Friday, November 13, 2009

The FAC Attack! (4/12)

Last time ("Where Did All the Clarity Go?"), we bemoaned our Entrepreneurial Firm's (EF's) progress! Of course, progress is a GOOD thing, in general. But, the EF's progression from insightful, loaded-to-fire, gregarious instigator to unsure, slow-to-act, cautious hesitator can be dangerous. Stopping the world really WILL mean getting off, in today's technology arena!

The ideas to be followed, seized, acted upon with vigor are really not all that difficult to identify. That is, if the right input is considered. Now, even after the EF has grown up, the customer still holds the key. Follow the ideas that are really important to the customers' futures, and the EF's future will be assured.

So, where are these ideas? Still in the brains of the customers' staff and the EF's workers? Heavens no! The ideas to be followed -- should you choose to accept them -- have been documented and are nicely resident in whatever manual or automated filing system you desire. How did they get there? The Facilitator (FAC) put them there! And better yet, the FAC updated them each time a pertinent insight was added to the mix.

Necessarily, this composite of relevant knowledge is CUSTOMER knowledge. And it is not just the usual "fit for print" content that has been strained through so many layers of bureaucracy that it has become virtually meaningless. No, this composite of relevant knowledge is of the straight-from-the-horse's-mouth variety. Better yet, it is direct content that addresses cross-functional concerns because it was received in the customer's cross-functional setting.

Maybe the hardware engineering group DID say something that was diametrically opposed to something that the R&D group said. Perhaps the purchasing organization DID voice an opinion that seemed to astonish the product management group. But, this time, these thoughts were uttered in the same room, in the same context, in the same meeting -- not whispered as a better idea, the real scoop, of any given individual in an out-of-context setting.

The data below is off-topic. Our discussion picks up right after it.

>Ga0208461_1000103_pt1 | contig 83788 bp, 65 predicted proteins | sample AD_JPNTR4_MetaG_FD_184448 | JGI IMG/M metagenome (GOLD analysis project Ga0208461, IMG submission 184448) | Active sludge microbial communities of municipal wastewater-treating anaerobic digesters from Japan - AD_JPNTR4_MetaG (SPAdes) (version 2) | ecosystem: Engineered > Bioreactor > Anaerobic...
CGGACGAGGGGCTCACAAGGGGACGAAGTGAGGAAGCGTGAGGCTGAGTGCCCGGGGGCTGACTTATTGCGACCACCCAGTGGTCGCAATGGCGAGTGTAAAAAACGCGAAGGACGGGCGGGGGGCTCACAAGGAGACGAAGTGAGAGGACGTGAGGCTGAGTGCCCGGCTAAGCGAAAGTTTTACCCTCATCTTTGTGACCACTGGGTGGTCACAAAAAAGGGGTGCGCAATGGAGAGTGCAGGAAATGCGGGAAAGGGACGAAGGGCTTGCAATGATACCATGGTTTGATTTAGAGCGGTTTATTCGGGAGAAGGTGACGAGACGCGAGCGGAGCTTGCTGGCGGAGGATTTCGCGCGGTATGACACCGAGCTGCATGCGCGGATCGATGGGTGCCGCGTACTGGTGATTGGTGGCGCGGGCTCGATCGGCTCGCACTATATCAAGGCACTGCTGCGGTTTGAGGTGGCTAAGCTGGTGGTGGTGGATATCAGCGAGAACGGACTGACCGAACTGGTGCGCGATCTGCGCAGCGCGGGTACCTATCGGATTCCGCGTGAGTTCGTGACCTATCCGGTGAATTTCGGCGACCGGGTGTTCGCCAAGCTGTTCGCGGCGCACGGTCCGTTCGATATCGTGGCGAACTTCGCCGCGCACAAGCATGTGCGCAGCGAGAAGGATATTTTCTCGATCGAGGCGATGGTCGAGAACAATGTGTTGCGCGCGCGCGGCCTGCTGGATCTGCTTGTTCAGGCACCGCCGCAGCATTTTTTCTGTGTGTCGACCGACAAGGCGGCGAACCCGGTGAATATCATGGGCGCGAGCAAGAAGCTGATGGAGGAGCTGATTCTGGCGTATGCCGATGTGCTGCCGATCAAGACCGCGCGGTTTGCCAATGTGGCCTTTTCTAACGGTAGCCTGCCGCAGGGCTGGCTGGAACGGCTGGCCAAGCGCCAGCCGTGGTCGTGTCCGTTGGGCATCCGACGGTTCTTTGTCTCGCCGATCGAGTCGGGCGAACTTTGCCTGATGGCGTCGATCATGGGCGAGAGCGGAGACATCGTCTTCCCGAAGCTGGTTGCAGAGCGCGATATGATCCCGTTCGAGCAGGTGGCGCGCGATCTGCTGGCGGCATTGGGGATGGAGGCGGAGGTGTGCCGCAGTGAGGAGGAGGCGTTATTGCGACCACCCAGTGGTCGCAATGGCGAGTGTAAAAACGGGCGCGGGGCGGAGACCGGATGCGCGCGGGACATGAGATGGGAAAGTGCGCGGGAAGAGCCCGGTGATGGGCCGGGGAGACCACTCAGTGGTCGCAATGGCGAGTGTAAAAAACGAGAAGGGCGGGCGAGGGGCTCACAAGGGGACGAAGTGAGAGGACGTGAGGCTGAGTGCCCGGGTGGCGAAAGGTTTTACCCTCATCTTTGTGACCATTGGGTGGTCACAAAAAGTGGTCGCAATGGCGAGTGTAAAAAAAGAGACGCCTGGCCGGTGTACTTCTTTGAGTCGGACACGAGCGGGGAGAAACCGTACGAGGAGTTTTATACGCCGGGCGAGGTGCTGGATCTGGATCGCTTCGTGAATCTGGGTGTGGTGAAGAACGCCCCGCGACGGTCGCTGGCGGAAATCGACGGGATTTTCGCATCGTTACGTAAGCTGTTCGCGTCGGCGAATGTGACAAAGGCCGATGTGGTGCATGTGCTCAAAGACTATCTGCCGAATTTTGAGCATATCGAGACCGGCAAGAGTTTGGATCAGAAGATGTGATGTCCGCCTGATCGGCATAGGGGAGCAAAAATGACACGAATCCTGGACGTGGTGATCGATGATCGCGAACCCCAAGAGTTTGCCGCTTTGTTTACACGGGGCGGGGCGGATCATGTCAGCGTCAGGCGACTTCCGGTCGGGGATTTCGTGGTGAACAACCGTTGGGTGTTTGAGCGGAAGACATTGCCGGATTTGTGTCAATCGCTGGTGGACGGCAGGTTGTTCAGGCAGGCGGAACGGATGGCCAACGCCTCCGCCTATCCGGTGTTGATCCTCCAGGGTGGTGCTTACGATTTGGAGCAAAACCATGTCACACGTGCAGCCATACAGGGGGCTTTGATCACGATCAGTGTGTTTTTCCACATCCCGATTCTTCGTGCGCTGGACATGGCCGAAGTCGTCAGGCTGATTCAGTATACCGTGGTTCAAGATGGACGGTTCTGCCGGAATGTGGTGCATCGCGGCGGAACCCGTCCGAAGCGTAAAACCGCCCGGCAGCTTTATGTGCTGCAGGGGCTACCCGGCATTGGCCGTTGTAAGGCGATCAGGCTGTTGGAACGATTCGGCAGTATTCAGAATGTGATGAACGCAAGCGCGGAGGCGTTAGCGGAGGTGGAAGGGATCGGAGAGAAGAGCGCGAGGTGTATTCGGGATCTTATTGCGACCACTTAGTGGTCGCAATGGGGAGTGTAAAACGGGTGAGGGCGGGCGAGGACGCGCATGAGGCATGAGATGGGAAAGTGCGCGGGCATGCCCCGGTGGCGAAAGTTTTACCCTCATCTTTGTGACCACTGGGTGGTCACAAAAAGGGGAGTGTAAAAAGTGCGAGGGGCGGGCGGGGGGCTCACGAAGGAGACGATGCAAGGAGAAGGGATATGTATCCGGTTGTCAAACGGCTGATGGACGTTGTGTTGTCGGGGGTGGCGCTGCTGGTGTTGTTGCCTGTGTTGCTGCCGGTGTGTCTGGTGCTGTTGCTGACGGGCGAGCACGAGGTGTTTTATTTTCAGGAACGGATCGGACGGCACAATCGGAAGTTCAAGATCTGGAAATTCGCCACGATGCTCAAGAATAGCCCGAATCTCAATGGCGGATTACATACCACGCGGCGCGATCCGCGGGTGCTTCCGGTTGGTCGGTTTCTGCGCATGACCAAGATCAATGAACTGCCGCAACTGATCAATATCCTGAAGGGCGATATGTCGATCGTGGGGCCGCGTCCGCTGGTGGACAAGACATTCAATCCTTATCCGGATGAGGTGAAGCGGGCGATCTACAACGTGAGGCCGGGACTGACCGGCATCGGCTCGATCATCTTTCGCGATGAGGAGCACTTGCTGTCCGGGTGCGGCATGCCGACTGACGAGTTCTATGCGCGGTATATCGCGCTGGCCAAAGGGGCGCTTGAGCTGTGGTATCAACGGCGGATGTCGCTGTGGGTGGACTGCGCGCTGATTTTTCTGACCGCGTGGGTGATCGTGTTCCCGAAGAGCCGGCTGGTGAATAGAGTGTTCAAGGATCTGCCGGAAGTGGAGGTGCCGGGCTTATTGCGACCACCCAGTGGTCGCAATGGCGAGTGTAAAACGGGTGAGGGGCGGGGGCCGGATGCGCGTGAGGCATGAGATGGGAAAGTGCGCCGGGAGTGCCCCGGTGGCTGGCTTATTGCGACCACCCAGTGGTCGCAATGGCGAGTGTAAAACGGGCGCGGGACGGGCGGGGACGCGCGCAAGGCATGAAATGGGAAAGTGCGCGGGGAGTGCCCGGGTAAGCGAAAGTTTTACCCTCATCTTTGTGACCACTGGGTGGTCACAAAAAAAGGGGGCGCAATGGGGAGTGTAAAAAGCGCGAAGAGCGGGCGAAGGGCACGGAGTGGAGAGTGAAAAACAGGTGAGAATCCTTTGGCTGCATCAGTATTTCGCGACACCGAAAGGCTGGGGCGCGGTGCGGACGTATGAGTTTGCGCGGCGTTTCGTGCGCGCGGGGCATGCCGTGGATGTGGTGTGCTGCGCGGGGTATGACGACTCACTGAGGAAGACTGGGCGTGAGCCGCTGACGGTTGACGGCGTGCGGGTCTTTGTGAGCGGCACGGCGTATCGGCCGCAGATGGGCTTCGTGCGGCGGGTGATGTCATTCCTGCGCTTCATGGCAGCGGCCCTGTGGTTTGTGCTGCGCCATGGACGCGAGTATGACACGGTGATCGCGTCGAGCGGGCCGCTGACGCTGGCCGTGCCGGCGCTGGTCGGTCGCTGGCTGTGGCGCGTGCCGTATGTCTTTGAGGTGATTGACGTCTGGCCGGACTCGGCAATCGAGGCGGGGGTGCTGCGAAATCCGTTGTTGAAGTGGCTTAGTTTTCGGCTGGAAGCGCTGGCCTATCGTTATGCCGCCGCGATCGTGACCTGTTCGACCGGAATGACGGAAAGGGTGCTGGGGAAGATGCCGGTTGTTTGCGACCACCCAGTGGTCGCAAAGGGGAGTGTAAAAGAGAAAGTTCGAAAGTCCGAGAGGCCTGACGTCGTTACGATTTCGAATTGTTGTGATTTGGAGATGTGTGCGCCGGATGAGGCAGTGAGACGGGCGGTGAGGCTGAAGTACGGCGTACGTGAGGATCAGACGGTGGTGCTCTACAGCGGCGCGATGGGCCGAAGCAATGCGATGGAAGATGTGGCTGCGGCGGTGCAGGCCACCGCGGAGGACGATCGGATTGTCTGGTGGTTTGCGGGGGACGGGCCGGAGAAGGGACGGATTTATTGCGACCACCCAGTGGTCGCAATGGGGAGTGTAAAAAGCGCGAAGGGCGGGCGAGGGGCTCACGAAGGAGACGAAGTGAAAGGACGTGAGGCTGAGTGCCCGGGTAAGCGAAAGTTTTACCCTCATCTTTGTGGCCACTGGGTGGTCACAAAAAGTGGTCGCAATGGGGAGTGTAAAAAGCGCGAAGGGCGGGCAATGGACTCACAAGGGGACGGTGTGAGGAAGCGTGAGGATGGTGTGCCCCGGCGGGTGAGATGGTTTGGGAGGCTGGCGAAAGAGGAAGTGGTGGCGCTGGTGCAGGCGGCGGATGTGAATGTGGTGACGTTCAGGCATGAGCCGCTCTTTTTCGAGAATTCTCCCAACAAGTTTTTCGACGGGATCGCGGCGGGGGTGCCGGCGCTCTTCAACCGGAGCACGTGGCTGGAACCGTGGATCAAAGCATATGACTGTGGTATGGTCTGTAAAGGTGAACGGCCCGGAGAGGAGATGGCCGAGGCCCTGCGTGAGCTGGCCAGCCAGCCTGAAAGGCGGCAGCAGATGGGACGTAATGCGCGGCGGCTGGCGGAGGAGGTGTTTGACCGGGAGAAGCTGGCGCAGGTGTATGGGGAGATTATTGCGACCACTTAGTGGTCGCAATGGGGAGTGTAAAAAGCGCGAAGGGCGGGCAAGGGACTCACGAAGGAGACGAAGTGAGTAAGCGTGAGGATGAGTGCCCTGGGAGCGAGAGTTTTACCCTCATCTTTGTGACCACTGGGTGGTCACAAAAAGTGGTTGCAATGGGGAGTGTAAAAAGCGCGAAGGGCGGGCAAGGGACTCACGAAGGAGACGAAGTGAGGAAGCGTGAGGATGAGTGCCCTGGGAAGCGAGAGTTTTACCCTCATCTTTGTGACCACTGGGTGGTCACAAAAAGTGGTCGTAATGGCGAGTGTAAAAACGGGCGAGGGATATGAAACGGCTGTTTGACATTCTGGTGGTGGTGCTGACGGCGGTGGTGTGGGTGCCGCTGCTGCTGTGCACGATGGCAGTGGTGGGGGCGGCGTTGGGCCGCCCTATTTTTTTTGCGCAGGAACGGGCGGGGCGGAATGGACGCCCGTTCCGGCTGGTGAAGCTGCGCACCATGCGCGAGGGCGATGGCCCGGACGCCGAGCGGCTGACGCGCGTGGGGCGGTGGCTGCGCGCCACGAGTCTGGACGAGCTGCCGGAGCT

This happened, quite simply, because the FAC attacked! He took the proverbial bull by the horns and set out to create a knowledge-sharing process, with predefined actions and output formats, that would benefit the customer's future advancement. The customer was the focal point. The big-picture world of the customer was the context.

The FAC created a specific process, with a well-ordered series of actions and reports, by means of which customer-supplier understanding would be improved. The improvement in ability to provide products and services to the customer leapt forward almost unconsciously. How did the supplier, the EF, benefit so much when the customer had been the singular focus?

Was there really something uniquely MUTUAL going on here? So important to both the customer's and the EF's future progress that it paid -- quite literally -- to collaborate?

Part 4 of 12, by Lyn Gosz, Gosz Group Technology Planners